Beyond ‘womyn’: Gender diversity, feminism, and the women’s sector

Annelise Roberts, WCHM Community Development Worker

In the past, women’s organisations have often been forced to defend the brand of discrimination we practice. At WCHM we still very occasionally have to listen to people call us ‘sexist’. However, these days it’s generally recognised that there are good reasons to direct services and policies exclusively towards women—both pragmatic and political reasons. That is, the women’s-only sector is necessary to meet the particular needs of women, as they are distinct from men; but it is also a feminist project that is about redressing a long-standing power imbalance, and creating a space for something that has previously been pushed to the margins.

The difficulty is, this practice is potentially at odds with another feminist project. Gender theory is now less interested in combating sexism by consolidating the legitimacy of women as a group with rights, needs, and valid interests, and more interested in tracing the cracks and inconsistencies in the binary framework we use to think about gender (man/woman, male/female, masculine/feminine), with a view to challenging the power inequalities that are bound up in this framework. One consequence of this is that it becomes difficult to know who, exactly, the subject of feminism is. Who counts as a woman, and who doesn’t? What unites the population group called ‘women’ in spite of the enormous diversity of its members? For whom is feminism (and the women’s sector) speaking, and who is it talking over the top of?

A case in point is feminism’s encounters with gender diversity. One of the most infamous stories about this is the ‘womyn-born-womyn’ incident; in 1991, a woman was expelled from the Michigan Womyn’s Music Festival (MWMF) —the largest annual women-only event in the world—because festival workers suspected that she was transgender. That incident was a pretty dramatic articulation of the tensions that had been developing between the strands of feminism that want to deal with sexism by empowering women ‘as women’ (and thus see transgender people as a threat), and those that want to start by destabilising the categories ‘woman’ and ‘man’ altogether (see reading list below). More importantly, it also highlighted that there are people in need who come to feminism to ask for help—because where else do they go?—and who are turned away. Closer to home: after my involvement in Canberra’s Reclaim the Night event last year, a transgender woman confided in me that she didn’t attend because she had understood that ‘people like her’ wouldn’t be welcome to march. At that moment, I felt as though I was starting to see the outlines of some important work that needs to be done by the women’s sector.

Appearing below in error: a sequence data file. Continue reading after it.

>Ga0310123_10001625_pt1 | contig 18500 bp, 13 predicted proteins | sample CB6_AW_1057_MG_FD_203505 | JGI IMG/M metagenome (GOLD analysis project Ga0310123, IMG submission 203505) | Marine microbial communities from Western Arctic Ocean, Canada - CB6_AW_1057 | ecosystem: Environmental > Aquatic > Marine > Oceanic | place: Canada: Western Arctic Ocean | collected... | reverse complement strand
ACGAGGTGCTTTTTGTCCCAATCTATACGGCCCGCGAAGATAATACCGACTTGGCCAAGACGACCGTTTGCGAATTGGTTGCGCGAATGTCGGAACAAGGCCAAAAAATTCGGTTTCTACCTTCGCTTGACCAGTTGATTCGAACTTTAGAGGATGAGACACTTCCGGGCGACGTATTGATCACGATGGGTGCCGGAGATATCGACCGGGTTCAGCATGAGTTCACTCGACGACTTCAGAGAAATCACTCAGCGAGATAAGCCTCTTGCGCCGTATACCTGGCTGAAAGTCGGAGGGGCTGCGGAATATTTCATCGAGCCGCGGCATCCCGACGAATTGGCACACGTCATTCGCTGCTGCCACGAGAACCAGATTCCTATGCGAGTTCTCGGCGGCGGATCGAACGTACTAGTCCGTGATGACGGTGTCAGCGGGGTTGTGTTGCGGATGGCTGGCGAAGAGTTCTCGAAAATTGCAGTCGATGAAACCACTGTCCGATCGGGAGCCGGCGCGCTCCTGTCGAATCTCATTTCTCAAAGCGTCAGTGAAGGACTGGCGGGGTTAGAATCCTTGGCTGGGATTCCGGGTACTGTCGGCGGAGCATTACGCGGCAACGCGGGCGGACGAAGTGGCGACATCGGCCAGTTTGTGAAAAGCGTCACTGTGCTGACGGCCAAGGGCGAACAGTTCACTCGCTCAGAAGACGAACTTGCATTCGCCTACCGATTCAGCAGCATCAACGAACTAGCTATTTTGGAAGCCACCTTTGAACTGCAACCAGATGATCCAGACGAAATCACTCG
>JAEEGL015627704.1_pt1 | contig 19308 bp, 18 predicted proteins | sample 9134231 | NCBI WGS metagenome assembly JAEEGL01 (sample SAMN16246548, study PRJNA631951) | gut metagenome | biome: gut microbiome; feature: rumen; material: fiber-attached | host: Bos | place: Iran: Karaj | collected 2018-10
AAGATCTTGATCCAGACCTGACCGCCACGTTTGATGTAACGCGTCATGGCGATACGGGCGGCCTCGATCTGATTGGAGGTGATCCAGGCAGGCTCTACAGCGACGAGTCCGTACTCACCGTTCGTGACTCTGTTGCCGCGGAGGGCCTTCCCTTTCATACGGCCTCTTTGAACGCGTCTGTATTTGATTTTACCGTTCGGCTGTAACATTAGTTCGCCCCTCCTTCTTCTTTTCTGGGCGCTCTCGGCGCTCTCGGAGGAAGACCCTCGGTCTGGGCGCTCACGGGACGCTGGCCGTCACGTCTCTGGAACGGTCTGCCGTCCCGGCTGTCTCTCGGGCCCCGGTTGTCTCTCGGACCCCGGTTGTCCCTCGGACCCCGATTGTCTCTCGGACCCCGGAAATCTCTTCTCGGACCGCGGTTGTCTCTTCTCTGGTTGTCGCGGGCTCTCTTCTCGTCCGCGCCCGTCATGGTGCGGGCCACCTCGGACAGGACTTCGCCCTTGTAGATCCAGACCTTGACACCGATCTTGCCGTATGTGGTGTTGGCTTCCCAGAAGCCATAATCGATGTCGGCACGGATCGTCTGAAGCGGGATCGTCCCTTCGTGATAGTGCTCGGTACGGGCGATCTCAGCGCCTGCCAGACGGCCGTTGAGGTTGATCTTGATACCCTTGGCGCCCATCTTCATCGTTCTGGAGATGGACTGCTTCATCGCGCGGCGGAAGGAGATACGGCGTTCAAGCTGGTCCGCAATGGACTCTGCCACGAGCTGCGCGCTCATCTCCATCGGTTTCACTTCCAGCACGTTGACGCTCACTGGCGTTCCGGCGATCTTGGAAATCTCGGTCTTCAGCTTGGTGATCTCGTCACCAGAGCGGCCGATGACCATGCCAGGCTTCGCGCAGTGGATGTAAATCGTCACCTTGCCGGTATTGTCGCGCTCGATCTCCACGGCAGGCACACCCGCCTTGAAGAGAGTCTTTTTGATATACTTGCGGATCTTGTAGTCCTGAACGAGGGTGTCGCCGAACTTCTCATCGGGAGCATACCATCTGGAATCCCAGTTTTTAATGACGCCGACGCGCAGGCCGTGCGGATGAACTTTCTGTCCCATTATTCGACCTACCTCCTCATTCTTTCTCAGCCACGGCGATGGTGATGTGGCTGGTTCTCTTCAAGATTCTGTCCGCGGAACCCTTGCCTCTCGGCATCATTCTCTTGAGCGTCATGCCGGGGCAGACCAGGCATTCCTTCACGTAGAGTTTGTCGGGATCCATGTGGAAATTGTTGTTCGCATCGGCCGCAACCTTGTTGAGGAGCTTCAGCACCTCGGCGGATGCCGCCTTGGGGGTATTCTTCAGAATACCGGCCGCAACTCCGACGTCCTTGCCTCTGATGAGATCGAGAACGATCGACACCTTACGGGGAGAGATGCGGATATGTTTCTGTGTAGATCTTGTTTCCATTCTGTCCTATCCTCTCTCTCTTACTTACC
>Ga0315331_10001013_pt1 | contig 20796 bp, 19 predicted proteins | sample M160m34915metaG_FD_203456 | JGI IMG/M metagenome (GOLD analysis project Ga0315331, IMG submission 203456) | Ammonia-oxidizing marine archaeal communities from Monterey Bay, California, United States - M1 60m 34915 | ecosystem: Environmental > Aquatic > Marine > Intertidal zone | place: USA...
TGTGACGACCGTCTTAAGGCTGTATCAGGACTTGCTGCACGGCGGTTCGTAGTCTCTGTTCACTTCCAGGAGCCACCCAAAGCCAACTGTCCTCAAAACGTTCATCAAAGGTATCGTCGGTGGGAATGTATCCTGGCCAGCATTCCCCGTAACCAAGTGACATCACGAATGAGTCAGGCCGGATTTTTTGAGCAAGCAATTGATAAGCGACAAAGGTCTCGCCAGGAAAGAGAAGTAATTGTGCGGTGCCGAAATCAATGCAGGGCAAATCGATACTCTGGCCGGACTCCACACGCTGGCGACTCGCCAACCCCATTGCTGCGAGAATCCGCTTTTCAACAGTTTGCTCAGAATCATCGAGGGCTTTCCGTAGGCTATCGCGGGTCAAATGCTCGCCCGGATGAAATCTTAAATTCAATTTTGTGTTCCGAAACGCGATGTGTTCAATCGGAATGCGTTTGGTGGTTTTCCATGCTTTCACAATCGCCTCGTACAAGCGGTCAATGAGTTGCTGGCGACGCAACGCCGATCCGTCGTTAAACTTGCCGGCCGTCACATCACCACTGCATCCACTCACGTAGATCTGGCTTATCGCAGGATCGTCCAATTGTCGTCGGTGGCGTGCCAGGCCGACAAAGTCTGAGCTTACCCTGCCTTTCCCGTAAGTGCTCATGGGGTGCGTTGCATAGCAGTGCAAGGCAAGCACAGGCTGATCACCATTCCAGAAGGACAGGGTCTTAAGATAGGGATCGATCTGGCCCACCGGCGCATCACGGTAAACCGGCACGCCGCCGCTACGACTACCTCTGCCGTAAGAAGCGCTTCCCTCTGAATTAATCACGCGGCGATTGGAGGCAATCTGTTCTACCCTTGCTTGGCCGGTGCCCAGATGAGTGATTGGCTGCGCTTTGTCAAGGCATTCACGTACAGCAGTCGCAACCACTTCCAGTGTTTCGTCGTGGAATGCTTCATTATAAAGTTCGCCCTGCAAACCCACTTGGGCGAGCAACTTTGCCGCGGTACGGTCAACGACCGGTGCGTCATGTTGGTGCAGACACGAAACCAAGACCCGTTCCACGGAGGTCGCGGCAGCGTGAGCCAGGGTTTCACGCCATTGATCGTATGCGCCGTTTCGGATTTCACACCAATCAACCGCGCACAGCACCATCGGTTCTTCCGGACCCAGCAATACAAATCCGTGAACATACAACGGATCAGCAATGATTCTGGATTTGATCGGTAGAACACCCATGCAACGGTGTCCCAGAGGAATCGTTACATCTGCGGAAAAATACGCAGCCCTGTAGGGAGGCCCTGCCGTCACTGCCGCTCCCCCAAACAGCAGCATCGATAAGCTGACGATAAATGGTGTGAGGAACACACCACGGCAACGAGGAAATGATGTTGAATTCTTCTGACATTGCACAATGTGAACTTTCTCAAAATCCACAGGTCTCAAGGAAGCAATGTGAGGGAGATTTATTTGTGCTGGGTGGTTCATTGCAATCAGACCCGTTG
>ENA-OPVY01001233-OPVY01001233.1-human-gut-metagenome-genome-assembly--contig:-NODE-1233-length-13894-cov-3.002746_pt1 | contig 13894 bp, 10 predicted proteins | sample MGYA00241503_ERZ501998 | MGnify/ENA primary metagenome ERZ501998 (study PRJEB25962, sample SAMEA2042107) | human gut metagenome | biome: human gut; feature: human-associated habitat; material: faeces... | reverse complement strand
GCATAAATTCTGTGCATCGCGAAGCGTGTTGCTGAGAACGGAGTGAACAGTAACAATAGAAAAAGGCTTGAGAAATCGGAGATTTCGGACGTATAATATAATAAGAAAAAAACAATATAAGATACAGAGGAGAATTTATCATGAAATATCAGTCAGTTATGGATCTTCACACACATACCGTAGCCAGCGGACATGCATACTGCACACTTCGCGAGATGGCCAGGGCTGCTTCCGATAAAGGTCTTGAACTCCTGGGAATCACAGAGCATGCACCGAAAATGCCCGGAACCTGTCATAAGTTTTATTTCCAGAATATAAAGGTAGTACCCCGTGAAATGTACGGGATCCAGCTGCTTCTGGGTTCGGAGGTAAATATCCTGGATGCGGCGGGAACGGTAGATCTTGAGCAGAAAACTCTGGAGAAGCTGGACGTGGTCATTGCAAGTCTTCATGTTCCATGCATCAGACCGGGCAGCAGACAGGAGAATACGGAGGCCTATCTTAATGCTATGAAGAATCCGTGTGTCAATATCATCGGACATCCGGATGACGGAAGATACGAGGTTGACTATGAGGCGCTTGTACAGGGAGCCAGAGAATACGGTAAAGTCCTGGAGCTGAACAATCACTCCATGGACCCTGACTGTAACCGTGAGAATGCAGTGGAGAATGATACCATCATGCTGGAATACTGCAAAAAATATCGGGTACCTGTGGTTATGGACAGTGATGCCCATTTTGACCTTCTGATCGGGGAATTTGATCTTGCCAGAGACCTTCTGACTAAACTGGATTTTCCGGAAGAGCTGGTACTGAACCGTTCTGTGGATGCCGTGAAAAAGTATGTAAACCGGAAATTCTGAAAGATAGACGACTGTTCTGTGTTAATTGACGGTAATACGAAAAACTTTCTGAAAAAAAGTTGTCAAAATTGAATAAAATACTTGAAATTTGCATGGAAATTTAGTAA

As a group, trans people are at high risk of suffering disadvantage in numerous ways. Stigma and discrimination have a very tangible detrimental impact on trans people’s lives, paving the way to high rates of drug and alcohol use, poor mental health, heightened exposure to violence (including sexual violence), and social and economic marginalisation. The needs of trans folk continue to be overlooked or, at best, poorly understood by policymakers and service deliverers, and there is scant data that could help to inform decision-makers about this group. Essentially, transgender people are in real need of support and have very limited access to it (see reading list below).

So why is this women’s sector business? Because some trans folk are clearly approaching the women’s sector for help and/or solidarity; because it’s not at all clear why a transgender woman (or, at least in some instances, a transgender man) could not legitimately access women’s services; because as advocates we claim to represent women in all their diversity, and this should extend to the diverse experiences and expressions of the gender ‘woman’. Most importantly of all: because this tells us that, as a sector that prides itself on having special insight into the social mechanics of gender, we have failed to be reflective about the way we use binary gender frameworks in defining our target population—and we have for the most part failed to recognise the inadequacy of this system in representing the everyday lived experience of sex and gender for many, many people.